Looking inside of the demonstration S-Lang file,, most of the lines and routines are general "boiler plate" that can be retained for different user models. Note the use of "import" and "evalfile" functions to gain access to packages that are used:

% v3d routines use gsl for random function and interpolation

% Load the v3d routines...
The main lines of interest, which describe the source geometry and which can be edited for other geometries, are indicated in the file (see the "USER CUSTOMIZATION section") and are shown here without the comment lines:

   v3darray = v3d_sphere(12.0,18.0) + 2.0*v3d_cube(6.0,[0.,30.0,30.]) +
     v3d_cube(9.0,[50.,0.0,-30.] );

the source is the sum of three v3d geometric components. The components are defined in a 3D cube with "radius" of 60 arc seconds and with a spatial resolution of 37 cells per radius ((2*37+1)^3 cells in all.) The first component is a spherical shell having inner radius 12" and outer radius 18". The other two are (non-physical) cubes of "radii" 6" and 9" and offset from the origin by the [X, Y, Z] values given. Note that +X is to the West, +Y is North, and +Z is towards the observer.

The velocity field for this source model is given a few lines further by the parameters:

   Vtype = 1;                   % v is proportional to r
   Vsyst_xyz = [0.,0.,-300.];   % 300 km/s redshift for the system
   Vvalue = 5000.0/30.0;        % 5000 km/s at a distance of 30.
   Vcenter_xyz = [0.,0.,0.];    % velocity center is at origin
where Vtype=1 gives a velocity proportional to radius (e.g., a "Hubble" or "homologous" expansion) the magnitude of which is given by Vvalue in km/s per arc second. A systematic velocity of v_Z = -300 km/s is also specified.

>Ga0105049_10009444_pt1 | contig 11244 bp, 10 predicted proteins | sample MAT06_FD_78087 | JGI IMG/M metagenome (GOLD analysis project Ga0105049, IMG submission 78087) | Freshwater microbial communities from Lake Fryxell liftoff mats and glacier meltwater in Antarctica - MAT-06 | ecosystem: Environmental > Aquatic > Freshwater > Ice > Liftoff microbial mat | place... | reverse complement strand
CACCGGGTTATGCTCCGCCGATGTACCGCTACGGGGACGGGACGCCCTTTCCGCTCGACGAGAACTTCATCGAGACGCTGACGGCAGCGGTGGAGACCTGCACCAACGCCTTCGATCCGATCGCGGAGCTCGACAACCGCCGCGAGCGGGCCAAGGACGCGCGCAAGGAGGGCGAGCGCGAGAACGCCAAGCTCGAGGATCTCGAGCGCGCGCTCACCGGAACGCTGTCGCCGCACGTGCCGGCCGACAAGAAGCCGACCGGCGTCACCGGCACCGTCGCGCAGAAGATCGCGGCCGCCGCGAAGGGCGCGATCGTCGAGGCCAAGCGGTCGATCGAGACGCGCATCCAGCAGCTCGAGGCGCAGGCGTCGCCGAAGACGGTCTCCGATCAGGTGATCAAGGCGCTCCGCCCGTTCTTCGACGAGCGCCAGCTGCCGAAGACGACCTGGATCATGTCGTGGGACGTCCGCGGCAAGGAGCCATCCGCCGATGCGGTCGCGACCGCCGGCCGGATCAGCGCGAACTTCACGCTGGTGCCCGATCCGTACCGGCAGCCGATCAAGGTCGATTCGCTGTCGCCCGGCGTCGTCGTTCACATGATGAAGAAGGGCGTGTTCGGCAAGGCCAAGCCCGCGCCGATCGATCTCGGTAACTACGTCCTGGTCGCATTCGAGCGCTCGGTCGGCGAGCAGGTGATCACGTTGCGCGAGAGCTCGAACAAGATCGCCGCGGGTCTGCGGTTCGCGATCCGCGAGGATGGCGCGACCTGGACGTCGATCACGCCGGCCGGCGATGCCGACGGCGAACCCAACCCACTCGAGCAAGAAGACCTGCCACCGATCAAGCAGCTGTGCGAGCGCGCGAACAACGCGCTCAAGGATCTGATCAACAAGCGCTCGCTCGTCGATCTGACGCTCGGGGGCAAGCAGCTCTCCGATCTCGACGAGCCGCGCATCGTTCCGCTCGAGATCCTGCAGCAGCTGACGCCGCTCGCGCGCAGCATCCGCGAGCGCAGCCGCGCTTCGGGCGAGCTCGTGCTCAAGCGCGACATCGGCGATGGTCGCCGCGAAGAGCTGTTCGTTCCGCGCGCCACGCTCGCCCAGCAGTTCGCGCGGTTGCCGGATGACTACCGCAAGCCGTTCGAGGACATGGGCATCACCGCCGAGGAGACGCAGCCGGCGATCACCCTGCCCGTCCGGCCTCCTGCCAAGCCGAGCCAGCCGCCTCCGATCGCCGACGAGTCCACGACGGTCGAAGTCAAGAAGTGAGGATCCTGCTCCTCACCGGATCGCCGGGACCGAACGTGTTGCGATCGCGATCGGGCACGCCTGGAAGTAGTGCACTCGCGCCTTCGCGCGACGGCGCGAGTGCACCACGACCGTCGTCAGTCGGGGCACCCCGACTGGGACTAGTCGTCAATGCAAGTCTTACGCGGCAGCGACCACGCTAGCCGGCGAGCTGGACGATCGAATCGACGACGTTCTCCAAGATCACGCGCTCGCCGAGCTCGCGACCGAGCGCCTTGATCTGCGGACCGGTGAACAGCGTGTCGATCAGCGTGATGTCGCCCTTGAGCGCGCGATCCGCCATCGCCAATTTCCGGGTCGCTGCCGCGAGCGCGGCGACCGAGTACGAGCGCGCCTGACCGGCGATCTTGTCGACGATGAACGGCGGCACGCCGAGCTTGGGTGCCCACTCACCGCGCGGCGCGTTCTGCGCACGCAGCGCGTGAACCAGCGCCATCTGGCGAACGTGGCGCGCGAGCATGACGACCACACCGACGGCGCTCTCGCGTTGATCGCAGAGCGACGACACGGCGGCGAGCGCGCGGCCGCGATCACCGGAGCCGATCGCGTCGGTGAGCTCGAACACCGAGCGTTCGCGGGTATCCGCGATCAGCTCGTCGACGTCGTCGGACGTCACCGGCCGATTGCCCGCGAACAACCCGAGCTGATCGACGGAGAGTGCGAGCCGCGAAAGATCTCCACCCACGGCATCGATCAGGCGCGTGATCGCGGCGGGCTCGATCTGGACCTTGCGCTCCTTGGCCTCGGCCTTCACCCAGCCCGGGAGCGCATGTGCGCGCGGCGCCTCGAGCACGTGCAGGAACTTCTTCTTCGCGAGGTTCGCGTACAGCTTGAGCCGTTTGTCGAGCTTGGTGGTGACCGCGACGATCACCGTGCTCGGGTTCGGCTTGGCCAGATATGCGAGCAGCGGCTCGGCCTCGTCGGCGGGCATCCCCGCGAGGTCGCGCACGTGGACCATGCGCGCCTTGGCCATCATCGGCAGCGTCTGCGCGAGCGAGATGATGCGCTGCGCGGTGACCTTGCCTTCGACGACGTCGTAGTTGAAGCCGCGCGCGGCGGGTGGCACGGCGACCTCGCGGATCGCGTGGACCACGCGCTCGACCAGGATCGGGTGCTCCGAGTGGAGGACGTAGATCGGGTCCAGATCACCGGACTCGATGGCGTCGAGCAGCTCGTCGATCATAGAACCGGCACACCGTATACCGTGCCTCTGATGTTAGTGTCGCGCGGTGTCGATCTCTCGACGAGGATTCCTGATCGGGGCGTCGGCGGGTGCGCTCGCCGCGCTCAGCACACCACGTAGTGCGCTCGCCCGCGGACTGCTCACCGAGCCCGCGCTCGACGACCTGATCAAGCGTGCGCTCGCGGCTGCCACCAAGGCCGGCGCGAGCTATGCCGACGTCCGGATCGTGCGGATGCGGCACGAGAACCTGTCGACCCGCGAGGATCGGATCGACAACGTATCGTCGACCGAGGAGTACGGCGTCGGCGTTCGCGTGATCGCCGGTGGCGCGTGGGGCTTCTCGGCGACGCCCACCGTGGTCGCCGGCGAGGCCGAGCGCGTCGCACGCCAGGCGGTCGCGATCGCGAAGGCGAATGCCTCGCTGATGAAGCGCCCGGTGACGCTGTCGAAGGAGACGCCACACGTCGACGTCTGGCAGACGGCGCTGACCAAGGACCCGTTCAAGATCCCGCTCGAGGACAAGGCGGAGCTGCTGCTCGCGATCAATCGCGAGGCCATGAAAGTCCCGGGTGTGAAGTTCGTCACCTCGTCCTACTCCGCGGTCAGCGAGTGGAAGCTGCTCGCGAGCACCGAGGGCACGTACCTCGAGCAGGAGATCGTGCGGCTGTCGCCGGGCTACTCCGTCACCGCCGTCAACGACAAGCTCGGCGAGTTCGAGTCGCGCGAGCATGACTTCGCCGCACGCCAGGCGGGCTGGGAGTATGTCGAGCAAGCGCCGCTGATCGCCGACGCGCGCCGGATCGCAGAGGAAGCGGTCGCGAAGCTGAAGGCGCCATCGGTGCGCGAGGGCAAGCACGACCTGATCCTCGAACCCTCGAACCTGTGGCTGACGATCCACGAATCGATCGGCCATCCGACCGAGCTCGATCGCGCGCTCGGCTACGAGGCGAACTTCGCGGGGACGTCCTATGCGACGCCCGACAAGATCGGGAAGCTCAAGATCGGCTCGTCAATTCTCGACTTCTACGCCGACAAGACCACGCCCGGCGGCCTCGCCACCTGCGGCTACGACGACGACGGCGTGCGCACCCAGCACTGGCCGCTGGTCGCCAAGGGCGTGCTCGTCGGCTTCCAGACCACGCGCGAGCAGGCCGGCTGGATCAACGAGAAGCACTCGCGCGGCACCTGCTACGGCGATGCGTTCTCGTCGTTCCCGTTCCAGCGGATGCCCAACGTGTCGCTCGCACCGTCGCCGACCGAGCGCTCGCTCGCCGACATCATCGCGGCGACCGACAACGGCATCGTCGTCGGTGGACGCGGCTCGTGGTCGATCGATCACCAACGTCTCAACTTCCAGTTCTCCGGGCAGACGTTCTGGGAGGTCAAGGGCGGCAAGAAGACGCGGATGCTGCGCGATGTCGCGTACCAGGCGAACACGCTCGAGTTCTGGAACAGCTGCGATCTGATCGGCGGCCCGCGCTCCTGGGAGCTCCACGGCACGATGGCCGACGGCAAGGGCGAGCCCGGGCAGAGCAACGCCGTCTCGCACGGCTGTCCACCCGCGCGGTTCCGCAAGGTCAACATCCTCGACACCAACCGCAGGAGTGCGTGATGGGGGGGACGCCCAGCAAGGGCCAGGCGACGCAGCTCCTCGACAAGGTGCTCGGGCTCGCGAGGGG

An image and closeups of the simulated observation including the zeroth-order (white images) and the dispersed orders (blue, green, red) are shown here created using evt2img. Because the smaller cube to the North is moving toward the observer (it is located at Z = +30) its dispersed image is blueshifted, i.e., it is shifted further inboard with respect to the spherical shell. In the minus-side dispersed images to the south (closeup in middle panel) this causes the small cube to get further from the spherical shell as the images are dispersed further from zeroth-order. In the North, plus-side dispersed images (closeup at right) this same inboard shift causes the cube to move toward the spherical shell and become less visible as the images overlap.

Modeling this kind of spatial-spectral effect is a new capability that this software provides.

Looking at the model geometry in 3D

The same v3d commands that defined the geometry in the MARX simulation above can be used to create a rotatable 3D view of the source by making use of the v3d_view command which uses volview and slgtk:

hydra>  v3d_setup(60.0,37);
hydra>  v3darray = v3d_sphere(12.0,18.0) + 2.0*v3d_cube(6.0,[0.,30.0,30.]) +
           v3d_cube(9.0,[50.,0.0,-30.] );                                  
hydra> v3d_view(v3darray);      
Here are two snapshots of the geometry at different viewing angles:

Front view.
Left is East,
Up is North.

Side view.
Left is toward-observer,
Up is North.